Electron Beam Welding (EBW) is one of several methods used to weld metal components together. It differs from other processes in several important ways, which will be explained in this article. EBW has unique abilities for welding dissimilar metals, complex or curved components and precision parts.
The main advantages of electron beam welding are:
Clients report reliably good results from using EBW on a broad range of projects. However, the success of a weld depends not just on the method itself, but on design, surface preparation and applicability to the specific project. This is an important decision, so it is worth briefly examining how EB welding works, the requirements for success and how the process differs from common alternatives.
EB welding fires a high velocity beam of electrons at a weld joint – usually within a vacuum chamber.
The electron-beam is generated by an electron gun: constituting a high voltage power supply that feeds energy into an incandescent cathode, which in turn expels high-speed electrons. The beam is then focused and accelerated through a series of anodes and a focusing coil – which concentrates the beam by means of an electri0-magnetic field.
The energy intensity of EBW is 100-1000 times greater than Arc welding, as a result the beam vaporises a hole into the parent metal resulting in a deep, narrow weld and a weld speed 10-50 times faster. This also produces narrow Heat affected Zones (HAZ) and very low distortion.
The Electron Beam position is normally fixed and the components moved under the beam by conventional rotary and linear movement systems, with power and weld speed controlled by programmable systems.
There are many different varieties and sizes of electron-beam welding machine, but most follow a similar operating process:
1) The two parts are cleaned thoroughly to remove contaminants and demagnetised if ferrous based metals. This ideally should be done by the welder or contractor.
2) The parts are secured to their fixtures and attached to the welding machine’s CNC operated work movement system. This can be programmed to manoeuver the parts into position and make adjustments during the process.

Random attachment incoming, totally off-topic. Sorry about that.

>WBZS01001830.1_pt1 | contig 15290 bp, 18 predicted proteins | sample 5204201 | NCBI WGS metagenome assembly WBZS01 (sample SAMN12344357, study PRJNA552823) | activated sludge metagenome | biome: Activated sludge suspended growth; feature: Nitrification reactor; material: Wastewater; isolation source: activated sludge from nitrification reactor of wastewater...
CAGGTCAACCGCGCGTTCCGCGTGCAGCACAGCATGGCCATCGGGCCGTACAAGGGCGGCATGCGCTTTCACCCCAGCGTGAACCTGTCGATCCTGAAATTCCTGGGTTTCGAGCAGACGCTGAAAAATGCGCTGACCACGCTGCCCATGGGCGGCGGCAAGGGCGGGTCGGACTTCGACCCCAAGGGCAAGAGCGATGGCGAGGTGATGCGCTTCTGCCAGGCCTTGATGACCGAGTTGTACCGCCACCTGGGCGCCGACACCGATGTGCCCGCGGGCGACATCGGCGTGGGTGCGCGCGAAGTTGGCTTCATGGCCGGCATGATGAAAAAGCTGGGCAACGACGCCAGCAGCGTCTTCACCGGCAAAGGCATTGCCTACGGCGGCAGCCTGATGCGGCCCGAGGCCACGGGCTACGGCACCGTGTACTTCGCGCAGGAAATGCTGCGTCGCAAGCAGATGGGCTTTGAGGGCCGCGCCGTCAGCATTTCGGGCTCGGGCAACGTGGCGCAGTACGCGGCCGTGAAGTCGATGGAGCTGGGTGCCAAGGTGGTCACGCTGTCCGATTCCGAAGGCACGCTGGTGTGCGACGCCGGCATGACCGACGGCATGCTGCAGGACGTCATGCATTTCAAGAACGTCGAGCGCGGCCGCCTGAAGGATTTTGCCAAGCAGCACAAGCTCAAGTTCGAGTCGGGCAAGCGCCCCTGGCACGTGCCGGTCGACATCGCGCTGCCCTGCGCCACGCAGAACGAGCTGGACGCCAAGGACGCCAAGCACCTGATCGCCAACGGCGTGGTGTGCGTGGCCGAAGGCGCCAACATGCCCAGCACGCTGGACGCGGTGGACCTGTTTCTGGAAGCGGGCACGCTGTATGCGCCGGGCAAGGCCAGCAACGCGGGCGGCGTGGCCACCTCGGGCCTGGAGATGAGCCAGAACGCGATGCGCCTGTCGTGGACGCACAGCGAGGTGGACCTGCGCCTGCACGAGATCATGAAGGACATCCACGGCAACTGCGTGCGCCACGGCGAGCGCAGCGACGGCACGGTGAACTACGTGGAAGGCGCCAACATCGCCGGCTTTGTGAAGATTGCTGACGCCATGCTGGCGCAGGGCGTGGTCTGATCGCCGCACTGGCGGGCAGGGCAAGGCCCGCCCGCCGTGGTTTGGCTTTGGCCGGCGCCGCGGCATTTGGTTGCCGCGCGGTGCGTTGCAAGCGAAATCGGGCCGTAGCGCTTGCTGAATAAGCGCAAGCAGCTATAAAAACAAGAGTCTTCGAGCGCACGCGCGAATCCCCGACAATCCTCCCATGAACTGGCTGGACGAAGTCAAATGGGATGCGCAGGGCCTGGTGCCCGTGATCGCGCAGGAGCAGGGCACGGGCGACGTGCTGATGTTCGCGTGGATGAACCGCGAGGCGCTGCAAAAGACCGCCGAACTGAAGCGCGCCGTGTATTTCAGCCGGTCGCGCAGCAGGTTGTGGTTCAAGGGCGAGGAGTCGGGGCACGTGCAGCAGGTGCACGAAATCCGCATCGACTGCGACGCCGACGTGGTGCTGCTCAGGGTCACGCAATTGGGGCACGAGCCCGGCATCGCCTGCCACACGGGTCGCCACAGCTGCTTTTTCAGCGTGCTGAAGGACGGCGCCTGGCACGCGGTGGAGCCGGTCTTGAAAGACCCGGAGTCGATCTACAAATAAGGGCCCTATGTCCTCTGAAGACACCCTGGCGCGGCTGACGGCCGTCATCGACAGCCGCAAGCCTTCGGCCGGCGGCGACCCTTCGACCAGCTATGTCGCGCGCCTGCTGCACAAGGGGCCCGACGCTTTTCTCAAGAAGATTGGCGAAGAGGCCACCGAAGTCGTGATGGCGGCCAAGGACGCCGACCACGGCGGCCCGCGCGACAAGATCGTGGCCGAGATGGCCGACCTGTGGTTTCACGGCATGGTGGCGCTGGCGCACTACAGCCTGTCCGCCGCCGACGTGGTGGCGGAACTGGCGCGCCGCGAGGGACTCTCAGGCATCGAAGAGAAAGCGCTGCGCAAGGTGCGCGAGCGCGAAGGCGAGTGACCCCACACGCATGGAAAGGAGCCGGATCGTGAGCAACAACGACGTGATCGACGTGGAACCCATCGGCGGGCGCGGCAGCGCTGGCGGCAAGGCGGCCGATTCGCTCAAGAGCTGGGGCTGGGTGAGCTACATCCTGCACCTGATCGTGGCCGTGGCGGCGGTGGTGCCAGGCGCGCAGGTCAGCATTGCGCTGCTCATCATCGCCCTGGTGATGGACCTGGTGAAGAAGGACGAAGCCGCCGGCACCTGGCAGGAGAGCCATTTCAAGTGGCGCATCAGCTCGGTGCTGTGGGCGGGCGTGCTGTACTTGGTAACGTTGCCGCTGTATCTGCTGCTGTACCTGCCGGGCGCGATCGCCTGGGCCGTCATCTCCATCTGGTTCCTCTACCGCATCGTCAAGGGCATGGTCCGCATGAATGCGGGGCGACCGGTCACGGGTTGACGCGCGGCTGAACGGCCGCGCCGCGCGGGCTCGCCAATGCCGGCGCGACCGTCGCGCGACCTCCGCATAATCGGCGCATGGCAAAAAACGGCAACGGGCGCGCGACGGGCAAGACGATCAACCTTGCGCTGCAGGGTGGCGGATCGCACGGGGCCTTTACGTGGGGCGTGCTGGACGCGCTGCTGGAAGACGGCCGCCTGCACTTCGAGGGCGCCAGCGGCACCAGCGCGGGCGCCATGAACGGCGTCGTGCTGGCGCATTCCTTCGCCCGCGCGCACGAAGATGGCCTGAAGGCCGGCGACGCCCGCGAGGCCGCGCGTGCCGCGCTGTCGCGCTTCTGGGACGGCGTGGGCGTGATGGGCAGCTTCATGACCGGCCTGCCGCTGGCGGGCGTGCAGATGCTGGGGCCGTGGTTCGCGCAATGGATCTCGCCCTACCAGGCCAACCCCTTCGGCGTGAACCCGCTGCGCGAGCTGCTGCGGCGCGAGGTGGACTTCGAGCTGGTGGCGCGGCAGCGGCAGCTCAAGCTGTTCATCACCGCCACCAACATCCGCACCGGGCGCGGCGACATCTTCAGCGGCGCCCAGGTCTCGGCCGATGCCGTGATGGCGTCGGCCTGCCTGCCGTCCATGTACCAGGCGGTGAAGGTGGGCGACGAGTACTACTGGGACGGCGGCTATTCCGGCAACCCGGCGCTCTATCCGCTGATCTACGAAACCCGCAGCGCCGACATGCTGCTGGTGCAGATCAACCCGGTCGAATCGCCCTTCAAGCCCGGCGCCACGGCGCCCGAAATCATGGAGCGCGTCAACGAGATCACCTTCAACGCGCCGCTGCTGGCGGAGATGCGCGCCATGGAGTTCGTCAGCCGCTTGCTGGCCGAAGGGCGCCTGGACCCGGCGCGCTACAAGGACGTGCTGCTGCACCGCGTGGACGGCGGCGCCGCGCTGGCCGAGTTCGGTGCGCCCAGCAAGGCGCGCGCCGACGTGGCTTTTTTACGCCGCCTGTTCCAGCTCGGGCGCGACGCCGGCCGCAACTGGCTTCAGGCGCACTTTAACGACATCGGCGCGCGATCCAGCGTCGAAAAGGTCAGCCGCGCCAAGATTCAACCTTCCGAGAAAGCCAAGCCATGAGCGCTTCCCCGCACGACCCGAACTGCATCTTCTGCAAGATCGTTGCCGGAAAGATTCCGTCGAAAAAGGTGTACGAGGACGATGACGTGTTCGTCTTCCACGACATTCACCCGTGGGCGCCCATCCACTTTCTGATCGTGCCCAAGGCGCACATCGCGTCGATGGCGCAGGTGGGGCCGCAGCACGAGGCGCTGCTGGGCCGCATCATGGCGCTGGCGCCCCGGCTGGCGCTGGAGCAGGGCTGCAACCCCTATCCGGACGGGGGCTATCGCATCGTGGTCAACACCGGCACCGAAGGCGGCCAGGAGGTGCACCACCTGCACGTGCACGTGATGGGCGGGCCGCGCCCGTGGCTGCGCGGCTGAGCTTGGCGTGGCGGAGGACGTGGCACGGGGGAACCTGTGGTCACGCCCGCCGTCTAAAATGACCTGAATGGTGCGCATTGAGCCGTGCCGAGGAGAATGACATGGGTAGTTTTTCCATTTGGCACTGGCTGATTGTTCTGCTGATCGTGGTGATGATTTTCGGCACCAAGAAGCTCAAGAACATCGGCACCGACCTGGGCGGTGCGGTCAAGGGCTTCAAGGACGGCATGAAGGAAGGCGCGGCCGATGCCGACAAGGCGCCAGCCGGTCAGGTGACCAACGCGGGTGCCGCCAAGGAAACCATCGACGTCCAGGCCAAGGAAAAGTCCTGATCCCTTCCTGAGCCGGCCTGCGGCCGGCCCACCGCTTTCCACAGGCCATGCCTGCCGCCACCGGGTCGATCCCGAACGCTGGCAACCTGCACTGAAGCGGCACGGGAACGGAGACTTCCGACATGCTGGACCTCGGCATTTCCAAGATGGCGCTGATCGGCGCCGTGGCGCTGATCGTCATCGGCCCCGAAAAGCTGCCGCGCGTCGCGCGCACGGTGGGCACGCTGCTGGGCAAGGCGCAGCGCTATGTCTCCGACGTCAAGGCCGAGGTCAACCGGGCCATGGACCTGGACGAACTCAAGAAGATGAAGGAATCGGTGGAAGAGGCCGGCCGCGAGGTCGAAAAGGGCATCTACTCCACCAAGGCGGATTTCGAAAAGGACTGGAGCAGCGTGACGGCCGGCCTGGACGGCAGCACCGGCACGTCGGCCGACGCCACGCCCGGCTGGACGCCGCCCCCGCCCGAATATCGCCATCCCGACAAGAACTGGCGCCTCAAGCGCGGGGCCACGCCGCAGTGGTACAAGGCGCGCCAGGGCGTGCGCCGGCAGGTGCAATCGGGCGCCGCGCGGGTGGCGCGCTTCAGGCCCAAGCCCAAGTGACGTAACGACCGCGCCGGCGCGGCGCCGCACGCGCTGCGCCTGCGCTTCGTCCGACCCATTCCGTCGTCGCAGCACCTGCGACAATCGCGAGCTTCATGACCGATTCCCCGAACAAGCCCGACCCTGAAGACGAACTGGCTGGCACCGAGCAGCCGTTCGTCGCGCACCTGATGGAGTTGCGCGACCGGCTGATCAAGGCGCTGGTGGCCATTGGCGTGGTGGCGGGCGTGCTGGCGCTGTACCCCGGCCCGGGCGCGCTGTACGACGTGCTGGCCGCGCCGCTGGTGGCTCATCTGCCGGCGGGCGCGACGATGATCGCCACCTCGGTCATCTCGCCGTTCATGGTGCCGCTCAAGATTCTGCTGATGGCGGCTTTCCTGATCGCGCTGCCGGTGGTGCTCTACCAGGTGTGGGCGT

3) The vacuum chamber is sealed and a vacuum created by expelling air from the chamber. Some materials, e.g. Titanium, require a higher level of vacuum for welding
4) The electron beam is aligned with the joint then generated to the appropriate power. Beam parameters can be manually or CNC adjusted during the cycle to maintain consistent weld quality.
5) The electron beam welding cycle is initiated.
6) After welding is complete, the vacuum chamber is re-pressurised, so it can be opened and the joined part removed.
7) Fixtures are removed, after which the part is subjected to a thorough inspection process. Non-destructive Fluorescent Penetrant crack testing is the most common quality control method. This is often used in tandem with visual inspection and/or radiography.
For electron beam welding to be successful it should meet certain base conditions:
The most commonly used alternative to EB welding is arc welding, where the weld area is melted by an electric current, leaving an arc of molten metal on the surface. This is a versatile process but can be slow and requires a lot of energy – usually with a dedicated power supply for each welding unit. Furthermore, the heat generated by arc welding sometimes has negative effects, affecting nearby components and warping the joint itself. Arc welding also requires stringent health and safety measures to protect operators from light, extreme heat and inhaled metal particles.
The approach you need to take with Electron Beam Welding depends considerably on the metals you work with, the component design, joint preparation and other factors. All these are covered in depth in our free Best Practice Guide.
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